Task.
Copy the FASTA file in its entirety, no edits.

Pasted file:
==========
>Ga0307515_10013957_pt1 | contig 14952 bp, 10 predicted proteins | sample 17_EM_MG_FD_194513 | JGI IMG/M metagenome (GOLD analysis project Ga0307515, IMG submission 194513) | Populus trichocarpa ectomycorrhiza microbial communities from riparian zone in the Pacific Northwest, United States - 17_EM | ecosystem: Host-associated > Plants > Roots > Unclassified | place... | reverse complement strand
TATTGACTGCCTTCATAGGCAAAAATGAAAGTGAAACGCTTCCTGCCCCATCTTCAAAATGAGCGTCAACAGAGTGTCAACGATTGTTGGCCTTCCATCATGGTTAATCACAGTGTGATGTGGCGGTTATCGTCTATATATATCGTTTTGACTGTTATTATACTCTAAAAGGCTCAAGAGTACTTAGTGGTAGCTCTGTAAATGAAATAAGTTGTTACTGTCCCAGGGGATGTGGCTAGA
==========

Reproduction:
>Ga0307515_10013957_pt1 | contig 14952 bp, 10 predicted proteins | sample 17_EM_MG_FD_194513 | JGI IMG/M metagenome (GOLD analysis project Ga0307515, IMG submission 194513) | Populus trichocarpa ectomycorrhiza microbial communities from riparian zone in the Pacific Northwest, United States - 17_EM | ecosystem: Host-associated > Plants > Roots > Unclassified | place... | reverse complement strand
TATTGACTGCCTTCATAGGCAAAAATGAAAGTGAAACGCTTCCTGCCCCATCTTCAAAATGAGCGTCAACAGAGTGTCAACGATTGTTGGCCTTCCATCATGGTTAATCACAGTGTGATGTGGCGGTTATCGTCTATATATATCGTTTTGACTGTTATTATACTCTAAAAGGCTCAAGAGTACTTAGTGGTAGCTCTGTAAATGAAATAAGTTGTTACTGTCCCAGGGGATGTGGCTAGA